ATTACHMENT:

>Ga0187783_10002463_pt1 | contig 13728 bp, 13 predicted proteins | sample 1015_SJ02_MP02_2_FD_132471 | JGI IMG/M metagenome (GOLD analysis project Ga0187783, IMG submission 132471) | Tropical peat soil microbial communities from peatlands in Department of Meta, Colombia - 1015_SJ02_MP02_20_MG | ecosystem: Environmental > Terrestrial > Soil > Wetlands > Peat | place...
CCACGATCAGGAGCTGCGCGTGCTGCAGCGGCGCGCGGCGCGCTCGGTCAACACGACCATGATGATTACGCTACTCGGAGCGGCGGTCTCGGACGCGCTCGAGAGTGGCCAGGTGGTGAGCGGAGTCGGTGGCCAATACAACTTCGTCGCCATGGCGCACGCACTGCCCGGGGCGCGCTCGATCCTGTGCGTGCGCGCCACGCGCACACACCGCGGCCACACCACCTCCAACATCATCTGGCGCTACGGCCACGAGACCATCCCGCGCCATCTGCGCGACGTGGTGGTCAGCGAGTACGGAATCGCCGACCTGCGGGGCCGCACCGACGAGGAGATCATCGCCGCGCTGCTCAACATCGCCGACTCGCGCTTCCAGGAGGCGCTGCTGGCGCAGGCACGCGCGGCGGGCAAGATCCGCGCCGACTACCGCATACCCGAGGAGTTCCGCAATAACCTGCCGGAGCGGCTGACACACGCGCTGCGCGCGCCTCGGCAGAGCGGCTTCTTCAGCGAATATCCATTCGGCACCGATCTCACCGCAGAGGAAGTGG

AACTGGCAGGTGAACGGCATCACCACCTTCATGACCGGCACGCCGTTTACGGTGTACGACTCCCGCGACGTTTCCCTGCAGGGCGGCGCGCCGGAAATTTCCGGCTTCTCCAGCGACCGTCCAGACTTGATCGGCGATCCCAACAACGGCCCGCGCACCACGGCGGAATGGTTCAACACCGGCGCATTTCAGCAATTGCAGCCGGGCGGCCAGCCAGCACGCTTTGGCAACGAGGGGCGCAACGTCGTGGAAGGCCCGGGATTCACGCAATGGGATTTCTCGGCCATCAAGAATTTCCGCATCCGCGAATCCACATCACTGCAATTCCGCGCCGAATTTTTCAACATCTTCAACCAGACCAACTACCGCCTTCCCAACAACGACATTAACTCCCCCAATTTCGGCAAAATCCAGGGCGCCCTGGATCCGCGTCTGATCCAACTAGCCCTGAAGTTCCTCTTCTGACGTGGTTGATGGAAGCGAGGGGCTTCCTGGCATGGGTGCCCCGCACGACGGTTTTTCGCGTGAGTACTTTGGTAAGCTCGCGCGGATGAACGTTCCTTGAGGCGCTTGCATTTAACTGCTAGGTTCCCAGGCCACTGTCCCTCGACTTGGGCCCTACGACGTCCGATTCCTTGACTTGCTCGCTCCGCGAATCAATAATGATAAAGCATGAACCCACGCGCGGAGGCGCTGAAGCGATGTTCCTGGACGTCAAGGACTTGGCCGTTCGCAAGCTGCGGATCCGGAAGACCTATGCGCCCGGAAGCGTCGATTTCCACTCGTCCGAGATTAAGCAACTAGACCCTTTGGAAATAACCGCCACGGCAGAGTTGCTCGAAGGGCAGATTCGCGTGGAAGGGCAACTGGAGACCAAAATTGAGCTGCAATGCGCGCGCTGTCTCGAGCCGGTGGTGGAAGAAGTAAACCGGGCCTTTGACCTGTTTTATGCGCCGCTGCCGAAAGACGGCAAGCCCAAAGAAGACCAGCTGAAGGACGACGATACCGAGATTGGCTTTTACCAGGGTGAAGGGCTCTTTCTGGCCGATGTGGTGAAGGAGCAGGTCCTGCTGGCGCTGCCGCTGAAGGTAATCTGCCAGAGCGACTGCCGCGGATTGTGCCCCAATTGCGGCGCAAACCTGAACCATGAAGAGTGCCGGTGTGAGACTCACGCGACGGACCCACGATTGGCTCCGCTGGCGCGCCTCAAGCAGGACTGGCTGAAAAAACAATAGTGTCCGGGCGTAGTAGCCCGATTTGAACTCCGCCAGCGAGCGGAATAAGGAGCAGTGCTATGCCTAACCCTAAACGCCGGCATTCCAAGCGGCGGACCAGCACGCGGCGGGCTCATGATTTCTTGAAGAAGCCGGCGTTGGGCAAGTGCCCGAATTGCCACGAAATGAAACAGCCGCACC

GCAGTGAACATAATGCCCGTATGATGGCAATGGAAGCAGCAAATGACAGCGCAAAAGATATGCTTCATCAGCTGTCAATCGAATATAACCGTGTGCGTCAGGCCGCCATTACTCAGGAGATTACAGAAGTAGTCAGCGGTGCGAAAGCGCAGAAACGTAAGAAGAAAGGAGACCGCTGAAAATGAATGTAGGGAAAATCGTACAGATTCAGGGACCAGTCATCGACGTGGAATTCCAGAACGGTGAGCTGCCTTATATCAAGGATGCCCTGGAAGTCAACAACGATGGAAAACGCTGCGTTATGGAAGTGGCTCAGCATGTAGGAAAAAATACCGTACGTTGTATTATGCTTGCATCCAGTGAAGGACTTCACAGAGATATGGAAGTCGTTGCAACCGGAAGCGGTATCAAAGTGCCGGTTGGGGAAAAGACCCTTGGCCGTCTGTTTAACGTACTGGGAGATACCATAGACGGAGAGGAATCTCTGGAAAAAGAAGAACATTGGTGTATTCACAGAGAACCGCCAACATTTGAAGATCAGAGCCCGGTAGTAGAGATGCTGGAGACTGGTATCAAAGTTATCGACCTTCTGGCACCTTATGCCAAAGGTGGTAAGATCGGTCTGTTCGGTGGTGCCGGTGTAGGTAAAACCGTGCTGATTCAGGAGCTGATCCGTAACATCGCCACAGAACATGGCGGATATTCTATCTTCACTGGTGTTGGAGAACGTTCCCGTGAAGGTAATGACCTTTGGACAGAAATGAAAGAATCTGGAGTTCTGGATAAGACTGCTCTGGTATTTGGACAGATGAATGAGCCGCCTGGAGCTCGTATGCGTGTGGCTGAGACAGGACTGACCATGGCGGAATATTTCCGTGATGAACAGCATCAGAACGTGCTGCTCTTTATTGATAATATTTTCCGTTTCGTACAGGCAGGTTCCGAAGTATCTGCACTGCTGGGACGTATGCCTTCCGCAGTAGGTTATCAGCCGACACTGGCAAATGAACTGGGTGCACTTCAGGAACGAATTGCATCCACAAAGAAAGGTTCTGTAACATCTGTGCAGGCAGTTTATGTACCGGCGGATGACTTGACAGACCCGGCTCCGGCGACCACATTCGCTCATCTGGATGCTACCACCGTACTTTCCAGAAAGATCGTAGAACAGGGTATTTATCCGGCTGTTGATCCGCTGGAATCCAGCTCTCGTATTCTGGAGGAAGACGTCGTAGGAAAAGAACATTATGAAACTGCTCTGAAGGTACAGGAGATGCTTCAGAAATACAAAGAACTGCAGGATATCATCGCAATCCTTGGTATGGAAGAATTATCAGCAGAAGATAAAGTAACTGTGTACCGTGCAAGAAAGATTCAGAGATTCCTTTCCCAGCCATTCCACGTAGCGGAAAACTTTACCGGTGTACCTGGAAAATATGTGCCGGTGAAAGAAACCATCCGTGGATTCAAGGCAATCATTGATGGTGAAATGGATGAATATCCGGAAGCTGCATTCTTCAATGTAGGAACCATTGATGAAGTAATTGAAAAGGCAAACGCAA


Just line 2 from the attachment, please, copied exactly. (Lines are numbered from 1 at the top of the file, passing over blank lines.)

CCACGATCAGGAGCTGCGCGTGCTGCAGCGGCGCGCGGCGCGCTCGGTCAACACGACCATGATGATTACGCTACTCGGAGCGGCGGTCTCGGACGCGCTCGAGAGTGGCCAGGTGGTGAGCGGAGTCGGTGGCCAATACAACTTCGTCGCCATGGCGCACGCACTGCCCGGGGCGCGCTCGATCCTGTGCGTGCGCGCCACGCGCACACACCGCGGCCACACCACCTCCAACATCATCTGGCGCTACGGCCACGAGACCATCCCGCGCCATCTGCGCGACGTGGTGGTCAGCGAGTACGGAATCGCCGACCTGCGGGGCCGCACCGACGAGGAGATCATCGCCGCGCTGCTCAACATCGCCGACTCGCGCTTCCAGGAGGCGCTGCTGGCGCAGGCACGCGCGGCGGGCAAGATCCGCGCCGACTACCGCATACCCGAGGAGTTCCGCAATAACCTGCCGGAGCGGCTGACACACGCGCTGCGCGCGCCTCGGCAGAGCGGCTTCTTCAGCGAATATCCATTCGGCACCGATCTCACCGCAGAGGAAGTGG